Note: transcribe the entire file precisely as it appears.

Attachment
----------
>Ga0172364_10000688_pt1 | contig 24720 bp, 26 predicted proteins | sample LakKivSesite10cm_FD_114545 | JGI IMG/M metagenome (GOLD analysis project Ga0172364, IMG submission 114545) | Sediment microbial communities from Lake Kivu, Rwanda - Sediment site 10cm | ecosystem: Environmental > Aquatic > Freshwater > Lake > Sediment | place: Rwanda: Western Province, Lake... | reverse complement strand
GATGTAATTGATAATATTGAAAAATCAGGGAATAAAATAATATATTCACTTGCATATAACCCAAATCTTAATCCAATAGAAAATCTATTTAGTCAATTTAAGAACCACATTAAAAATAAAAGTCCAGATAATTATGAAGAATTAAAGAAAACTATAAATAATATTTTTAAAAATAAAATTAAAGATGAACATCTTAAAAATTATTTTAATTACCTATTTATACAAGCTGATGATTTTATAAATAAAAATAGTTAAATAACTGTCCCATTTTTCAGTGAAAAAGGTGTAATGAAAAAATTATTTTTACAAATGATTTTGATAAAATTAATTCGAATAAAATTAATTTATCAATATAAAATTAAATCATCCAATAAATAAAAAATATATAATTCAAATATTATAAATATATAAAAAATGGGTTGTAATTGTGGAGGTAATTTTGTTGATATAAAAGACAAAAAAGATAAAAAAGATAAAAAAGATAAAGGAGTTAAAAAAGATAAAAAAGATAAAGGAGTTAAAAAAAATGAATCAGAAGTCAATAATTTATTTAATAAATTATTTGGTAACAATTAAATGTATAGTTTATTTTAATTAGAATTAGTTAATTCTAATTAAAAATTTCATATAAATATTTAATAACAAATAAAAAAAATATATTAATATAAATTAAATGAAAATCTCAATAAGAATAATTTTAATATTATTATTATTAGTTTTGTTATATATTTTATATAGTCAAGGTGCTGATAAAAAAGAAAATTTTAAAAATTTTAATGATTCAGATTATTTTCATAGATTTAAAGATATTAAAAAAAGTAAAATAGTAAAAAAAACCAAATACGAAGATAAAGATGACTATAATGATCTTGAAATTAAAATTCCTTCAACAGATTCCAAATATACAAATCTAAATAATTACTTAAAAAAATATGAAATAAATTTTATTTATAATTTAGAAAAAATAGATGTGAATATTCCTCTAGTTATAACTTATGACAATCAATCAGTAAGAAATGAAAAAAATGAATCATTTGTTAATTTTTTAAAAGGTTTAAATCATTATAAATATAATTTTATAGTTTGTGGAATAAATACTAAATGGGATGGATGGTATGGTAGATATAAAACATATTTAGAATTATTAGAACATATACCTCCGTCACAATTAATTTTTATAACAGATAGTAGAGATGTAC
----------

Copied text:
>Ga0172364_10000688_pt1 | contig 24720 bp, 26 predicted proteins | sample LakKivSesite10cm_FD_114545 | JGI IMG/M metagenome (GOLD analysis project Ga0172364, IMG submission 114545) | Sediment microbial communities from Lake Kivu, Rwanda - Sediment site 10cm | ecosystem: Environmental > Aquatic > Freshwater > Lake > Sediment | place: Rwanda: Western Province, Lake... | reverse complement strand
GATGTAATTGATAATATTGAAAAATCAGGGAATAAAATAATATATTCACTTGCATATAACCCAAATCTTAATCCAATAGAAAATCTATTTAGTCAATTTAAGAACCACATTAAAAATAAAAGTCCAGATAATTATGAAGAATTAAAGAAAACTATAAATAATATTTTTAAAAATAAAATTAAAGATGAACATCTTAAAAATTATTTTAATTACCTATTTATACAAGCTGATGATTTTATAAATAAAAATAGTTAAATAACTGTCCCATTTTTCAGTGAAAAAGGTGTAATGAAAAAATTATTTTTACAAATGATTTTGATAAAATTAATTCGAATAAAATTAATTTATCAATATAAAATTAAATCATCCAATAAATAAAAAATATATAATTCAAATATTATAAATATATAAAAAATGGGTTGTAATTGTGGAGGTAATTTTGTTGATATAAAAGACAAAAAAGATAAAAAAGATAAAAAAGATAAAGGAGTTAAAAAAGATAAAAAAGATAAAGGAGTTAAAAAAAATGAATCAGAAGTCAATAATTTATTTAATAAATTATTTGGTAACAATTAAATGTATAGTTTATTTTAATTAGAATTAGTTAATTCTAATTAAAAATTTCATATAAATATTTAATAACAAATAAAAAAAATATATTAATATAAATTAAATGAAAATCTCAATAAGAATAATTTTAATATTATTATTATTAGTTTTGTTATATATTTTATATAGTCAAGGTGCTGATAAAAAAGAAAATTTTAAAAATTTTAATGATTCAGATTATTTTCATAGATTTAAAGATATTAAAAAAAGTAAAATAGTAAAAAAAACCAAATACGAAGATAAAGATGACTATAATGATCTTGAAATTAAAATTCCTTCAACAGATTCCAAATATACAAATCTAAATAATTACTTAAAAAAATATGAAATAAATTTTATTTATAATTTAGAAAAAATAGATGTGAATATTCCTCTAGTTATAACTTATGACAATCAATCAGTAAGAAATGAAAAAAATGAATCATTTGTTAATTTTTTAAAAGGTTTAAATCATTATAAATATAATTTTATAGTTTGTGGAATAAATACTAAATGGGATGGATGGTATGGTAGATATAAAACATATTTAGAATTATTAGAACATATACCTCCGTCACAATTAATTTTTATAACAGATAGTAGAGATGTAC